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Apple sets up a decision between privacy and personalization


By Jeff Hasen | Mobile strategist

June 5, 2017 | 5 min read

While way short of a doomsday scenario, marketers hearing about the coming autoplay video blocking and anti-tracking options on Safari should view the news out of Apple's WWDC 2017 as a mandatory call to up their games.

Apple's HomePod, announced today at WWDC

Apple's HomePod, announced today at WWDC / Apple

It is logical to believe that given the choice, some mobile users will elect to separate themselves from brand messages. The numbers in the US, at least, say that smartphone owners have yet to make that decision. In fact, despite the availability of multiple enabling sources, 94% of mobile ad blocking happens in Asia-Pacific, according to PageFair's 2017 Ad Block Report.

Will any of this change with Apple’s next version of its operating system? We need to know more, especially if and when the announced desktop functionality will make its way to iOS.

In the meantime, mobile marketers must work today to improve the experiences that they deliver. Too often, ads are intrusive, not relevant to individuals, and fall too short of a level of creativity that fits into the compelling category.

Surely, some mobile users block ads and shun other marketing because they can. However, others choose to exchange their personal information for value. In fact, 75% of consumers are more likely to buy from a retailer that recognizes them by name, recommends options based on past purchases, or knows their purchase history, according to Accenture.

The key for brands is to use the gathered personal information wisely and to not be creepy, especially when more blocking options like the one announced today by Apple becomes available.

Beyond ads, despite the absence of an announcement on a new iPhone - widely rumored now for the Fall - Apple’s 2½ hour keynote brought much for marketers to consider:

One could argue that the only thing more hyped in mobile than the Apple Wallet has been augmented reality. There actually were significant strides made with each.

First, Apple unveiled a person-to-person Apple Pay option that enables the easy transfer of money in seconds through iMessage. This certainly will bring new users into the payment world and make mobile owners more comfortable in transacting without cash, checks or PayPal. The ramifications for marketers are many, including the need for retailers to bring in mobile payment options. Apple claimed that half of US retailers will have Apple Pay by year’s end. Those that don’t will be in danger of being in a competitive disadvantage.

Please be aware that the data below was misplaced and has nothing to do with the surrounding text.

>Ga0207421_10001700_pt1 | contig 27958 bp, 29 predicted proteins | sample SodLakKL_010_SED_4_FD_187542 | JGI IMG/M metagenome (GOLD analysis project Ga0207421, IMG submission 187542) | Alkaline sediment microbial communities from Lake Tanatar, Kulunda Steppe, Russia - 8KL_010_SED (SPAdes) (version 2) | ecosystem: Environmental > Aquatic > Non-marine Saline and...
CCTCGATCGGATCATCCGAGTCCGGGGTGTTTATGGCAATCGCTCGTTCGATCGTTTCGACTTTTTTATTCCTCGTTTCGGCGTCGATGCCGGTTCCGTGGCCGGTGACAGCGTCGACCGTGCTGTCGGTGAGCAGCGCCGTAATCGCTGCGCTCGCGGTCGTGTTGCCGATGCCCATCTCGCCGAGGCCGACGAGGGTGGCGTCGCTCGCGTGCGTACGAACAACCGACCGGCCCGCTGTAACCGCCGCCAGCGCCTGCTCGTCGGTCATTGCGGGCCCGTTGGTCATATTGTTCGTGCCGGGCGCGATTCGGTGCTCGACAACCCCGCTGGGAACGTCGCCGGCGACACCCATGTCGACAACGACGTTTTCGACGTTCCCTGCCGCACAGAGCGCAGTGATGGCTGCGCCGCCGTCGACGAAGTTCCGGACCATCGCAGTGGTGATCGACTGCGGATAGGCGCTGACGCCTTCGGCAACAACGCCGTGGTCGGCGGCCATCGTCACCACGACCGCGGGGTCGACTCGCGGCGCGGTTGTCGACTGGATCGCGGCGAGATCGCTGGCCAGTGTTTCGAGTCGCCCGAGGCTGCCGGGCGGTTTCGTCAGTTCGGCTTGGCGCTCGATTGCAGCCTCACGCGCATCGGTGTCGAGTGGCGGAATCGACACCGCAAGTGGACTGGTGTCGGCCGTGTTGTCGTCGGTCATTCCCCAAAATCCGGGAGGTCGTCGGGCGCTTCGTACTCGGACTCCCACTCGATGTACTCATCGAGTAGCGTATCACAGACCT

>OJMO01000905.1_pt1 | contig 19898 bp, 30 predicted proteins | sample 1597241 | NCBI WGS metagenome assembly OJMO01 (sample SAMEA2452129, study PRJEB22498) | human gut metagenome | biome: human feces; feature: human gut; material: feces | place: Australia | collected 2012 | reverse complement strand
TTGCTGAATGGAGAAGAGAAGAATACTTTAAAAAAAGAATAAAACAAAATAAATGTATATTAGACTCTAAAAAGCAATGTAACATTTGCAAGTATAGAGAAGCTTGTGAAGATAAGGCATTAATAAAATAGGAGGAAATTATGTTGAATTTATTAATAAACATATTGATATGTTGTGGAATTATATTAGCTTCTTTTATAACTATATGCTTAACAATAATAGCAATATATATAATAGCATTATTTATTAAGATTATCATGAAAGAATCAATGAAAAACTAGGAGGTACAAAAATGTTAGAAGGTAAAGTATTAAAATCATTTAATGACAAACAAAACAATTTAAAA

The AR advancements are noteworthy, in part because of the ease in inserting differentiated experiences into apps will give many marketers reasons to step on the gas pedal and create environments that help sell products and separate their apps from those of their competitors. Surely, some brands will move from thinking that a mobile website is sufficient given the new functionality in apps and the reach to iOS users.

The most anticipated announcement delivered a home speaker now known as HomePod, which will go on sale in December. What was most interesting was the heavy concentration on sound, not Siri. HomePod was positioned as the best way to play music in your home, not as an Amazon Echo or Google Home slayer. That might be the only way that Apple could go given the still unsatisfactory experience of Siri.

We expected lots of talk about improvements to Siri, especially since we heard last week from Mary Meeker that Google’s accuracy is at 95%. Instead, we got lip service that sounded more like silence. For now, at least, marketers shouldn’t view the HomePod as an effective way to sell product. Amazon and Google are the best options there.

When it came to the AppleWatch, the company said that the next version of the operating system will allow for a two-way data exchange between the watch and a piece of gym equipment. But it would be prudent to believe that the wearables category is still a work in progress, especially because Apple didn’t move the needle meaningfully on the mission of telling users what the figures mean and what the user could or should do with the information. So that should limit mass adoption.

But overall, Apple showed enough innovation at WWDC 2017 to give consumers and marketers reason to believe that the upcoming introduction of the 10th anniversary edition of the iPhone will capture hearts, minds, dollars, and our attention.

Click here for a more comprehensive update over Apple's WWDC 2017 announcements

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